In 1974, Bennet and Zona married. She had two children, Andrea and Gregory. They moved in together when the children were four and two, and together they set out to make the family of their dreams. Bennet says that these relationships were and are the most joyous parts of his life. He was a sophomore in college when they met and his whole life changed. During his tenure at college, Bennet was elected to Psi Chi, the Honor Society in Psychology, Kappa Delta Pi, Honor Society in Education, and Phi Betta Kappa. He was a Danforth Fellowship nominee and graduated Summa Cum Laude from Hunter.

Initially, he did not get into graduate school after college; he was a poor test taker. Often, he had the highest GPA of any candidate, but he also had the lowest GRE’s (the long-lasting consequences of his early educational experiences). After college, he had a variety of experiences. He was a Social Worker at Kings County Hospital in Pediatrics where he saw clients with trauma. He also enrolled, which meant he took courses and workshops, with the faculty of the New York Institute for Gestalt Therapy. People like Isadore From, Paul Oliver, and Laura Perls became important mentors in his learning Gestalt therapy. One time, when he had forgotten his coat at an up-state workshop, Laura gave him Fritz’s coat. Although it was a bit too big, he wore it proudly. These people became another family. It was around this time that he fell in love with Family Therapy.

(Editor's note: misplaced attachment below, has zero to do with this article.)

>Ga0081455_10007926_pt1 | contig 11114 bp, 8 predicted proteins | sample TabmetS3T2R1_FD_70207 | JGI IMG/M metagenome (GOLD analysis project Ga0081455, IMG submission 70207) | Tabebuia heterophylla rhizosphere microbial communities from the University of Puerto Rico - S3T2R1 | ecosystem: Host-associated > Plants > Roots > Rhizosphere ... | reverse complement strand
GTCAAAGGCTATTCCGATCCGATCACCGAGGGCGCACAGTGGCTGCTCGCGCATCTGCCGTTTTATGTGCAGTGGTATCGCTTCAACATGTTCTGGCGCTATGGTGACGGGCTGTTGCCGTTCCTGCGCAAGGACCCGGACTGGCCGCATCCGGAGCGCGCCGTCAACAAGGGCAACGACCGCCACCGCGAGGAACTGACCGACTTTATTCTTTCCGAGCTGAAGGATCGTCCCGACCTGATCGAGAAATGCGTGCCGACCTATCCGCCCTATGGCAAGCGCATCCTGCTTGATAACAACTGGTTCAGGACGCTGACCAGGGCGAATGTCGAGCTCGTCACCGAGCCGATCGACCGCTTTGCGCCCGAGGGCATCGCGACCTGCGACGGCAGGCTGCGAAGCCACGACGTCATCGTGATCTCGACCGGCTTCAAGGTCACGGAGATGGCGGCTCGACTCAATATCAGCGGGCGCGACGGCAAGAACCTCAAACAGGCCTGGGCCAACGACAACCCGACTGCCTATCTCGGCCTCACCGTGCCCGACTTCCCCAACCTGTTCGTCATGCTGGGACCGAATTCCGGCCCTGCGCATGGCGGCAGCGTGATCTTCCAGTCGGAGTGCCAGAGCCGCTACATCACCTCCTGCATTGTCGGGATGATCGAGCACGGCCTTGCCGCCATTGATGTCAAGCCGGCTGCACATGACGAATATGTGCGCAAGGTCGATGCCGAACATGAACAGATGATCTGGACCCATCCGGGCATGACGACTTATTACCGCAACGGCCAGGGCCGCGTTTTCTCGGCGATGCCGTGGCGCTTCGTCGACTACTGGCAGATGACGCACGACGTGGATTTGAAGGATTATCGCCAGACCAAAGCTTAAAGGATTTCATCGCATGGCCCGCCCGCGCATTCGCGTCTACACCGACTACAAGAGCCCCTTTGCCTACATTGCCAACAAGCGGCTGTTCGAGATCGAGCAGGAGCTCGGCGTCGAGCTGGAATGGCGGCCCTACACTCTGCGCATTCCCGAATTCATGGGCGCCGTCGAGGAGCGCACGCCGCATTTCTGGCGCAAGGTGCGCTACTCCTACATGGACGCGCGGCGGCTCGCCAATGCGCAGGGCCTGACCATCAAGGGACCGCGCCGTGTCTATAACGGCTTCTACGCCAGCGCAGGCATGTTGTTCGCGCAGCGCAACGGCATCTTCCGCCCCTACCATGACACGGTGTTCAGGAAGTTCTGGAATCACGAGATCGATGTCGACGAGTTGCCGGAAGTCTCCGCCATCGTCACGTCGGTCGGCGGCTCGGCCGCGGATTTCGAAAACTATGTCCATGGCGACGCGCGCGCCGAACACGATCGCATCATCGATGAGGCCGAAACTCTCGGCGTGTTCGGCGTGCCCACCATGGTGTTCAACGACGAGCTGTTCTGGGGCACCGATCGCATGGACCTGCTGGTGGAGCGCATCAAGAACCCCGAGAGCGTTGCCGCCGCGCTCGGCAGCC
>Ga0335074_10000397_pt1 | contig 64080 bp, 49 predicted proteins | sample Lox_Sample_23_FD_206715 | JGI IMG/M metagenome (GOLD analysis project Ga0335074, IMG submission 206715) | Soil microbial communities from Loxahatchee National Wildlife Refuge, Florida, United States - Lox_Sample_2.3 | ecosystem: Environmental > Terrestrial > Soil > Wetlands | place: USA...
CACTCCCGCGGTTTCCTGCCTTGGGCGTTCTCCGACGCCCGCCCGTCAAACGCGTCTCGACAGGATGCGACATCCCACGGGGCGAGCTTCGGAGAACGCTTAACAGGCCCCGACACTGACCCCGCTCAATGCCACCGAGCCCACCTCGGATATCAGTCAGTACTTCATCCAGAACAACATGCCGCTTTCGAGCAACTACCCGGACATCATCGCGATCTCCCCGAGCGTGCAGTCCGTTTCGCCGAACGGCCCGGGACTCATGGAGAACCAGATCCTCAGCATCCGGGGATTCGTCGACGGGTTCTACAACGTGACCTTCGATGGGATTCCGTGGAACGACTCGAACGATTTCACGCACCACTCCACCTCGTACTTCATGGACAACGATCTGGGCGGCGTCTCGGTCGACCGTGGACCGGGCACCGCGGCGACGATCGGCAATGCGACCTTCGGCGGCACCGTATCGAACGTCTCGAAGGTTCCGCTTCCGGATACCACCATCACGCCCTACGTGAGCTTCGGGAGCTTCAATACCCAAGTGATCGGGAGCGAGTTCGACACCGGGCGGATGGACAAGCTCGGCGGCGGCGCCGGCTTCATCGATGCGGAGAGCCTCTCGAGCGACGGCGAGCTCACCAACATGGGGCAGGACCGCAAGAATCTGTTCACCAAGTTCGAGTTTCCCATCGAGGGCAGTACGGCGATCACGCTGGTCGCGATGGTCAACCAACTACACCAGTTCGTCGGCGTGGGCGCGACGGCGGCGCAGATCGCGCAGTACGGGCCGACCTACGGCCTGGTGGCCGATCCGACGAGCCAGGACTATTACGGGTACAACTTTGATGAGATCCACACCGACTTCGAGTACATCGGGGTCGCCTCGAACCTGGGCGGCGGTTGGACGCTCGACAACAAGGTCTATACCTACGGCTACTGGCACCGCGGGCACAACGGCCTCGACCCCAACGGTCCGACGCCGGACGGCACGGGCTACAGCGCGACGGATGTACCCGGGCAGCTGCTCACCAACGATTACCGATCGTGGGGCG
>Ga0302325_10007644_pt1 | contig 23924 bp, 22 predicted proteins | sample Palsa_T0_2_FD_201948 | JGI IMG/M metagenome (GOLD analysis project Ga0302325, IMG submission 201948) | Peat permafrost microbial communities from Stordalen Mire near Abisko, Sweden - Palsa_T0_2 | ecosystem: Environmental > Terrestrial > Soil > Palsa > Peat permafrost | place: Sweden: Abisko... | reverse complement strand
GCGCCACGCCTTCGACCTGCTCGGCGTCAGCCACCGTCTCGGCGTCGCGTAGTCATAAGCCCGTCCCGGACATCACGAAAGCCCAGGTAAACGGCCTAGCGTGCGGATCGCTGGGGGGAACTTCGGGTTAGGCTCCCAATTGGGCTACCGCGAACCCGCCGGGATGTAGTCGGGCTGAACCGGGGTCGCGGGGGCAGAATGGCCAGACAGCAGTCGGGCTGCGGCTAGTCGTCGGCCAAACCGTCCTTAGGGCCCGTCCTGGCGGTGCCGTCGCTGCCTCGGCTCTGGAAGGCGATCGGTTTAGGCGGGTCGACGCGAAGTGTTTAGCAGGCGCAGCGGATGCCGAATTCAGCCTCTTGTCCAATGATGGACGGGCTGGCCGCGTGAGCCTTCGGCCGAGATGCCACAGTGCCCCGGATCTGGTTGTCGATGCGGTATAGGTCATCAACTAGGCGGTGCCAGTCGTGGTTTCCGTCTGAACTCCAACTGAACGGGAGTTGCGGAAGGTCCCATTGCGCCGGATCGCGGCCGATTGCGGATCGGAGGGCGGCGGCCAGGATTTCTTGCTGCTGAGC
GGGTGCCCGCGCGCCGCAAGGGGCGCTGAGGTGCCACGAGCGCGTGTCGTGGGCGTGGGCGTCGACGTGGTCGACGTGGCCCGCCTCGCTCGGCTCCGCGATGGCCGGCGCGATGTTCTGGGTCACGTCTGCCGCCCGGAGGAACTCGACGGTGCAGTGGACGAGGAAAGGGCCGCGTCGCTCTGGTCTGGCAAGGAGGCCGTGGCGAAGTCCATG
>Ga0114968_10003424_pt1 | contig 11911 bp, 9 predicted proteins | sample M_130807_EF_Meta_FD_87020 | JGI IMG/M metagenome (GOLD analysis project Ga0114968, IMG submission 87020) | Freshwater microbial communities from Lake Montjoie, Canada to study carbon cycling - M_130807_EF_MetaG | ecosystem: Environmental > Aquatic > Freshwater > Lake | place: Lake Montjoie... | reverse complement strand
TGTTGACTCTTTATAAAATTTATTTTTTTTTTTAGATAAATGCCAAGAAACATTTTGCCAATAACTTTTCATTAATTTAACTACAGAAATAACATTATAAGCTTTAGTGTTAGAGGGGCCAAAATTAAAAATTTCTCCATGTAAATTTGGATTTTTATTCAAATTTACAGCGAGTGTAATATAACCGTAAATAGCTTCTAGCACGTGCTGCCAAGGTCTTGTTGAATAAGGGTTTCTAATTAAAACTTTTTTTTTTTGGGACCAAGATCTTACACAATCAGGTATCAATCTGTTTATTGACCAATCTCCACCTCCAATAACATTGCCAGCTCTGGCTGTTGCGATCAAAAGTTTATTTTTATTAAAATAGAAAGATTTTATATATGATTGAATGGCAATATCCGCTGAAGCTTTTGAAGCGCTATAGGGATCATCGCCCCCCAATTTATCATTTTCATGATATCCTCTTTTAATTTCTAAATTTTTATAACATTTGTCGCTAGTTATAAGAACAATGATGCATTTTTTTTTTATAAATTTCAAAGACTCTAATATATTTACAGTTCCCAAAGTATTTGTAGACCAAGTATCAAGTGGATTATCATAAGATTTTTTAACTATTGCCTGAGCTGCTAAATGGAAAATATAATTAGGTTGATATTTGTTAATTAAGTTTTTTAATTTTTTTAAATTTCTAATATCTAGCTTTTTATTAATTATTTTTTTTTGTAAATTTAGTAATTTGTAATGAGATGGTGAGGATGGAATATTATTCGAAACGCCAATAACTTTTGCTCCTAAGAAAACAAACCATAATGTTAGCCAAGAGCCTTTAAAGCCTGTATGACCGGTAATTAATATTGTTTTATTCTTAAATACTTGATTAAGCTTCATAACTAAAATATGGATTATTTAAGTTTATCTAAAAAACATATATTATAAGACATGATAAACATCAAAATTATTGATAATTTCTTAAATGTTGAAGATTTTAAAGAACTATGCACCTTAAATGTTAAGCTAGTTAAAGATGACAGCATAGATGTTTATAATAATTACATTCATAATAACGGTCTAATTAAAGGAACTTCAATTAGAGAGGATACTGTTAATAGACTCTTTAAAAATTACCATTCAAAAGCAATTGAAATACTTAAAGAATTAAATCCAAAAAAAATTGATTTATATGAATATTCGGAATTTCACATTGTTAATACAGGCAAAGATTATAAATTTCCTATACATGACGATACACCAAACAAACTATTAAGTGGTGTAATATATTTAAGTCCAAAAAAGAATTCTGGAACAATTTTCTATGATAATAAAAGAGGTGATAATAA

Bennet and his family moved to Michigan, so he could attend graduate school. He was admitted to the University of Michigan’s MSW/PhD program. He was awarded his MSW in 1976, but never completed his PhD. Graduate school was a mixed bag for Bennet. His interests were primarily clinical, and the clinical and community psychology programs refused to accept students from the joint program. He also had difficulty finding faculty support and mentors. An additional blow occurred when a mentor took credit for work that he developed. The fire greatly dimmed, and he sought other avenues to pursue his professional dreams.

Coming from Kings County, Bennet had experience and interest in working with families with child abuse and neglect. During his first year he became a Parents Anonymous sponsor. He trained new sponsors at the state level. After he received his MSW, he took a job doing both in home and office family therapy for families identified as having child abuse and neglect. He was successful and participated in developing a community-wide council to improve communication around child abuse and neglect. He trained members of the police and local government statewide concerning this issue.